What got me thinking about accidental jerkiness was watching a video from the folks at ej4, an online training company out of St. Louis. The creator of that video, Ken Cooper, told me that one of my columns gave him the idea. That might sound like a bit of an accidental insult ("I read your column and thought about jerks"), but it wasn't. Rather, I was writing about executives who decrease productivity, and thus aren't really practicing leadership. What to call what they do, this antileadership? I needed a new word for the art of demotivation and came up with "impedership."


Eat Less, Live Longer? Gene Links Calorie Restriction To Longevity

In studies going back to the 1930's, mice and many other species subsisting on a severely calorie-restricted diet have consistently outlived their well-fed peers by as much as 40 percent. But just how a diet verging on the brink of starvation extends lifespan has remained elusive.

Now, researchers at the Salk Institute for Biological Studies have cracked open the black box of how persistent hunger promotes long life and identified a critical gene that specifically links calorie restriction (CR) to longevity.

"After 72 years of not knowing how calorie restriction works, we finally have genetic evidence to unravel the underlying molecular program required for increased longevity in response to calorie restriction," says Andrew Dillin, Ph.D., an associate professor in the Molecular and Cell Biology Laboratory, who led the study published online in the May 2 issue of Nature.


Forcing teen to have baby 'inhumane', court told

It would be inhumane to force a pregnant teenager to carry her baby for nine months knowing it would die, the High Court was told today.

The 17-year-old girl, known only as Miss D and from Leinster, is asking judges to allow her to travel to the United Kingdom for an abortion.

The teenager is four months pregnant, and last week she found out the foetus has not formed properly and suffers from anencephaly, meaning a major part of the brain, scalp and skull is missing. The newborn baby will live three days at most.

Miss D has been in the care of the Health Service Executive (HSE) since March and it asked gardaí to step in and prevent her from travelling. The court heard gardaí do not have those powers.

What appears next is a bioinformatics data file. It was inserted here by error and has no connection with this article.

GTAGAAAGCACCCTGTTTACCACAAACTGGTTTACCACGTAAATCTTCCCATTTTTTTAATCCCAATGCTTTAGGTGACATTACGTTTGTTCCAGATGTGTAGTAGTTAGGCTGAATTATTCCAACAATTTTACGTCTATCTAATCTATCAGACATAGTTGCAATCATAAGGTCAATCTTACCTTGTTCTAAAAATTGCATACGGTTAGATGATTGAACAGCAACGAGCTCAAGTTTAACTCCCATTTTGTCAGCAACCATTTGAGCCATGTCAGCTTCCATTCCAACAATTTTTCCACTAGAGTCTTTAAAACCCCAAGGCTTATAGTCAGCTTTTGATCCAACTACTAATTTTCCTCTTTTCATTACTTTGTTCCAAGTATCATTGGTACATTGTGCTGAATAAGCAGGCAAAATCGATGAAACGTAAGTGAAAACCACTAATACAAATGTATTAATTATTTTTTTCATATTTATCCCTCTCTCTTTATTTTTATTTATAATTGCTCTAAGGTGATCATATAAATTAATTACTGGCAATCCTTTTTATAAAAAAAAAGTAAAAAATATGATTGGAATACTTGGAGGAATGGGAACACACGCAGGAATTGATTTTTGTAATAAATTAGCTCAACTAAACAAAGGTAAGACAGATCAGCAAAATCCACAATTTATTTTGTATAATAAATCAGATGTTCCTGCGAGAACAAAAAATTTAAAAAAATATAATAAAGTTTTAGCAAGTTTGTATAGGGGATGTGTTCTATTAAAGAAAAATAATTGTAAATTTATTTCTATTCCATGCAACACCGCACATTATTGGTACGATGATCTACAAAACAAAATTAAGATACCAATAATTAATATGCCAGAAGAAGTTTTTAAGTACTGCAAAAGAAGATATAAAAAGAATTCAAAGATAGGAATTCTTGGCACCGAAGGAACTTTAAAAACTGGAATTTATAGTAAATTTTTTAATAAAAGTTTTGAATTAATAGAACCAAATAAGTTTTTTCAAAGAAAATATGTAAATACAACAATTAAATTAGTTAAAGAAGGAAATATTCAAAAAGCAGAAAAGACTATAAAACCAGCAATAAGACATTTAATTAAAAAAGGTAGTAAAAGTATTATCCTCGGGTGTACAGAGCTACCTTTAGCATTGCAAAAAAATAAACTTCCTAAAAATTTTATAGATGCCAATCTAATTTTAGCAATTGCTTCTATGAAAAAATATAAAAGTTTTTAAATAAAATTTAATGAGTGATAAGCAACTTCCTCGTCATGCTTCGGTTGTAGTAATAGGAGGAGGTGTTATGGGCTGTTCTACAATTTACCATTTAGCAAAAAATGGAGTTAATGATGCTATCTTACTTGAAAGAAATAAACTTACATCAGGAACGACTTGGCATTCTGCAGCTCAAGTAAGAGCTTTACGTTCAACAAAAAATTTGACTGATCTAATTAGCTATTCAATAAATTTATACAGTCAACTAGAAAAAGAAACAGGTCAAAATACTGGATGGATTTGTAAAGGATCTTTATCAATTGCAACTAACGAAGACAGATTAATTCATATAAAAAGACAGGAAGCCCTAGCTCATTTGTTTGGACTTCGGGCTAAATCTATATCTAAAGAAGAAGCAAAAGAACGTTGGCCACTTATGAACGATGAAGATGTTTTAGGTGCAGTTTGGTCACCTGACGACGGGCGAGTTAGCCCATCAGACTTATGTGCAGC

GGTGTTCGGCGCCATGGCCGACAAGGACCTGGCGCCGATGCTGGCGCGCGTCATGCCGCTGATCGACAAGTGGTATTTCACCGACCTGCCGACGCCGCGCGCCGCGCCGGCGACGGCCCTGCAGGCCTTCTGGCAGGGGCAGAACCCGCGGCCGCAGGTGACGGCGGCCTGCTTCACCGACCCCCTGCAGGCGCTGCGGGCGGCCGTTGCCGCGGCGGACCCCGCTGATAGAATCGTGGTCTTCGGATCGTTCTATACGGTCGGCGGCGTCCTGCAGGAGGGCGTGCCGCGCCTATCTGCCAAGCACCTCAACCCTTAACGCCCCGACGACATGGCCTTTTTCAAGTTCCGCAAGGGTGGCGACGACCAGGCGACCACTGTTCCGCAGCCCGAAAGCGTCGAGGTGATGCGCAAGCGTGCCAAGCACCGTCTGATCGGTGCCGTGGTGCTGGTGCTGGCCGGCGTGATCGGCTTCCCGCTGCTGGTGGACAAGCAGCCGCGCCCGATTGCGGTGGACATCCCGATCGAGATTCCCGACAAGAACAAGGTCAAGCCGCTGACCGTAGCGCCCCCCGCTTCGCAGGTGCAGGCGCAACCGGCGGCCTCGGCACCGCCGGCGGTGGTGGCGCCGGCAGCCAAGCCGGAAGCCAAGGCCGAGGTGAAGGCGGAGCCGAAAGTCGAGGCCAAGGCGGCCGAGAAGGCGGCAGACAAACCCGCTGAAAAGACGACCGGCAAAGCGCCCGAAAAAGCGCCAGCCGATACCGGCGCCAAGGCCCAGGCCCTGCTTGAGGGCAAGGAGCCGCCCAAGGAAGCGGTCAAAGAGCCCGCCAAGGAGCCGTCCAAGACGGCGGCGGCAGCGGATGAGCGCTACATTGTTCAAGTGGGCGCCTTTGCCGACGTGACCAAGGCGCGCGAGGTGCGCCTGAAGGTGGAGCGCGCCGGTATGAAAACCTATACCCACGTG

Opening the case, Eoghan Fitzsimons SC, for Miss D, told the court the diagnosis was most distressing for her. He said the HSE's claim that under law she cannot travel would require her to carry the baby full term only for it to die. He said that would subject her to degrading treatment.


Health care errors impact 1 in 10

Errors in medical care affect 10 percent of patients worldwide, according to the United Nations health agency, which issued a checklist on Wednesday to help doctors and nurses avoid common mistakes.


Woman gets smallpox-vaccine virus via sex

NEW YORK - Researchers from the Centers for Disease Control and Prevention describe the case of a woman who developed a genital infection after having sexual contact with a military serviceman who had been recently vaccinated against smallpox.


Chinese firm dodged inspection of pet food, U.S. says

A Chinese company accused of selling contaminated wheat gluten to pet food suppliers in the United States failed to disclose to China's export authorities that it was shipping food or feed to the United States, thereby avoiding having its goods inspected, according to U.S. regulators.


Virulent New Strain of TB Raising Fears of Pandemic

A virulent strain of tuberculosis resistant to most available drugs is surfacing around the globe, raising fears of a pandemic that could devastate efforts to contain TB and prove deadly to people with immune-deficiency diseases such as HIV-AIDS.


Diseases caused by fetal toxicity studied

U.S. researchers have determined later-life diseases resulting from fetal and infant toxicity have common immune patterns.